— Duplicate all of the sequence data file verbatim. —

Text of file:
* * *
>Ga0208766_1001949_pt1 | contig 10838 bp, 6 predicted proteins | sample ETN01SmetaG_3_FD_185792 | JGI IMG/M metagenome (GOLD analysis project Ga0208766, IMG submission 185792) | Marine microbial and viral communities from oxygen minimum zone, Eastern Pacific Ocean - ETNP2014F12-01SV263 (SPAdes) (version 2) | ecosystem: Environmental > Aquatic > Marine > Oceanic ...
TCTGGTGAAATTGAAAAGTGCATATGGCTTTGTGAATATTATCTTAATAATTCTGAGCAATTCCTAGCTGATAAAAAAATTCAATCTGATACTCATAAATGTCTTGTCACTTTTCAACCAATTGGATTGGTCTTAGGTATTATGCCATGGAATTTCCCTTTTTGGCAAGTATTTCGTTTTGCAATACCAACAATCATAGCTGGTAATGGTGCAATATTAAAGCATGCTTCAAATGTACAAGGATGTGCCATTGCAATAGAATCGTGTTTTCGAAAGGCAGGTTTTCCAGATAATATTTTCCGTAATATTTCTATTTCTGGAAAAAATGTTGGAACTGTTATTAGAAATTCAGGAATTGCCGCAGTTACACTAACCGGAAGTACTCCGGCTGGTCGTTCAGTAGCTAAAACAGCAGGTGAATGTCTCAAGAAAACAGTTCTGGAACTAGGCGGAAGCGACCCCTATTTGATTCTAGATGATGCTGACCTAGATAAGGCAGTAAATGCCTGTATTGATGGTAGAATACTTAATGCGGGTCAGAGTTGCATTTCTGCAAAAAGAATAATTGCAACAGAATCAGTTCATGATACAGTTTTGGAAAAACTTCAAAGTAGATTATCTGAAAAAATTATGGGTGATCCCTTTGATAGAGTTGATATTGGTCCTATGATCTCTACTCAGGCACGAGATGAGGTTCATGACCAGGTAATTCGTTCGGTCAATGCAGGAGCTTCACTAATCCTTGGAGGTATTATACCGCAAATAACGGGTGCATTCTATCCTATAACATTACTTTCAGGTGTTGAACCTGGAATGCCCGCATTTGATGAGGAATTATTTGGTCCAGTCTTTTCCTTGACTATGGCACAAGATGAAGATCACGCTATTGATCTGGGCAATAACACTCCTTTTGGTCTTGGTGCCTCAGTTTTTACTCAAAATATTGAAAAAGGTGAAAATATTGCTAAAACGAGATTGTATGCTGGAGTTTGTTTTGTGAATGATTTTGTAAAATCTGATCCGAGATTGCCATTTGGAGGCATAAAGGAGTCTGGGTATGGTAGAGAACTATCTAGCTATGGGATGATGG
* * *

>Ga0208766_1001949_pt1 | contig 10838 bp, 6 predicted proteins | sample ETN01SmetaG_3_FD_185792 | JGI IMG/M metagenome (GOLD analysis project Ga0208766, IMG submission 185792) | Marine microbial and viral communities from oxygen minimum zone, Eastern Pacific Ocean - ETNP2014F12-01SV263 (SPAdes) (version 2) | ecosystem: Environmental > Aquatic > Marine > Oceanic ...
TCTGGTGAAATTGAAAAGTGCATATGGCTTTGTGAATATTATCTTAATAATTCTGAGCAATTCCTAGCTGATAAAAAAATTCAATCTGATACTCATAAATGTCTTGTCACTTTTCAACCAATTGGATTGGTCTTAGGTATTATGCCATGGAATTTCCCTTTTTGGCAAGTATTTCGTTTTGCAATACCAACAATCATAGCTGGTAATGGTGCAATATTAAAGCATGCTTCAAATGTACAAGGATGTGCCATTGCAATAGAATCGTGTTTTCGAAAGGCAGGTTTTCCAGATAATATTTTCCGTAATATTTCTATTTCTGGAAAAAATGTTGGAACTGTTATTAGAAATTCAGGAATTGCCGCAGTTACACTAACCGGAAGTACTCCGGCTGGTCGTTCAGTAGCTAAAACAGCAGGTGAATGTCTCAAGAAAACAGTTCTGGAACTAGGCGGAAGCGACCCCTATTTGATTCTAGATGATGCTGACCTAGATAAGGCAGTAAATGCCTGTATTGATGGTAGAATACTTAATGCGGGTCAGAGTTGCATTTCTGCAAAAAGAATAATTGCAACAGAATCAGTTCATGATACAGTTTTGGAAAAACTTCAAAGTAGATTATCTGAAAAAATTATGGGTGATCCCTTTGATAGAGTTGATATTGGTCCTATGATCTCTACTCAGGCACGAGATGAGGTTCATGACCAGGTAATTCGTTCGGTCAATGCAGGAGCTTCACTAATCCTTGGAGGTATTATACCGCAAATAACGGGTGCATTCTATCCTATAACATTACTTTCAGGTGTTGAACCTGGAATGCCCGCATTTGATGAGGAATTATTTGGTCCAGTCTTTTCCTTGACTATGGCACAAGATGAAGATCACGCTATTGATCTGGGCAATAACACTCCTTTTGGTCTTGGTGCCTCAGTTTTTACTCAAAATATTGAAAAAGGTGAAAATATTGCTAAAACGAGATTGTATGCTGGAGTTTGTTTTGTGAATGATTTTGTAAAATCTGATCCGAGATTGCCATTTGGAGGCATAAAGGAGTCTGGGTATGGTAGAGAACTATCTAGCTATGGGATGATGG